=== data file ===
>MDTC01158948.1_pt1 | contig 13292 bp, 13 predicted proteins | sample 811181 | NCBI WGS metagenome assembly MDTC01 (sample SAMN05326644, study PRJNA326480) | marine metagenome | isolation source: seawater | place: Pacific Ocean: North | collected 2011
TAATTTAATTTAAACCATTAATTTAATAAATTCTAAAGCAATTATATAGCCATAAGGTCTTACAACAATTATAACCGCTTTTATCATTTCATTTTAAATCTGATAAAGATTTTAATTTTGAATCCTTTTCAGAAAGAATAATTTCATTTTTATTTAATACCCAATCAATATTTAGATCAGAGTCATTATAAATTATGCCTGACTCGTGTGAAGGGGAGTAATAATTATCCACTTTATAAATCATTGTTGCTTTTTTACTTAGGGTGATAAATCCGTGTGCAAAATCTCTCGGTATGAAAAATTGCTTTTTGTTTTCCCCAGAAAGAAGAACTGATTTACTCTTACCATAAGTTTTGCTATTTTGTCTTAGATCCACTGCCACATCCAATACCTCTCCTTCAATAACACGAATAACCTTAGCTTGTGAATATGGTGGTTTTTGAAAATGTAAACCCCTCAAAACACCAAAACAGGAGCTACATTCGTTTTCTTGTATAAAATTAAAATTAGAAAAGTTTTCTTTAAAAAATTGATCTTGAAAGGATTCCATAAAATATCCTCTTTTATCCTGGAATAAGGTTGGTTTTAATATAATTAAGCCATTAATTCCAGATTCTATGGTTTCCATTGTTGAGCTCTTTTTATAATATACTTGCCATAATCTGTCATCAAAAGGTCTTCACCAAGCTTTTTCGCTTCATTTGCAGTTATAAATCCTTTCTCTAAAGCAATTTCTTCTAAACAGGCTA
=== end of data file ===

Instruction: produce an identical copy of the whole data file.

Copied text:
>MDTC01158948.1_pt1 | contig 13292 bp, 13 predicted proteins | sample 811181 | NCBI WGS metagenome assembly MDTC01 (sample SAMN05326644, study PRJNA326480) | marine metagenome | isolation source: seawater | place: Pacific Ocean: North | collected 2011
TAATTTAATTTAAACCATTAATTTAATAAATTCTAAAGCAATTATATAGCCATAAGGTCTTACAACAATTATAACCGCTTTTATCATTTCATTTTAAATCTGATAAAGATTTTAATTTTGAATCCTTTTCAGAAAGAATAATTTCATTTTTATTTAATACCCAATCAATATTTAGATCAGAGTCATTATAAATTATGCCTGACTCGTGTGAAGGGGAGTAATAATTATCCACTTTATAAATCATTGTTGCTTTTTTACTTAGGGTGATAAATCCGTGTGCAAAATCTCTCGGTATGAAAAATTGCTTTTTGTTTTCCCCAGAAAGAAGAACTGATTTACTCTTACCATAAGTTTTGCTATTTTGTCTTAGATCCACTGCCACATCCAATACCTCTCCTTCAATAACACGAATAACCTTAGCTTGTGAATATGGTGGTTTTTGAAAATGTAAACCCCTCAAAACACCAAAACAGGAGCTACATTCGTTTTCTTGTATAAAATTAAAATTAGAAAAGTTTTCTTTAAAAAATTGATCTTGAAAGGATTCCATAAAATATCCTCTTTTATCCTGGAATAAGGTTGGTTTTAATATAATTAAGCCATTAATTCCAGATTCTATGGTTTCCATTGTTGAGCTCTTTTTATAATATACTTGCCATAATCTGTCATCAAAAGGTCTTCACCAAGCTTTTTCGCTTCATTTGCAGTTATAAATCCTTTCTCTAAAGCAATTTCTTCTAAACAGGCTA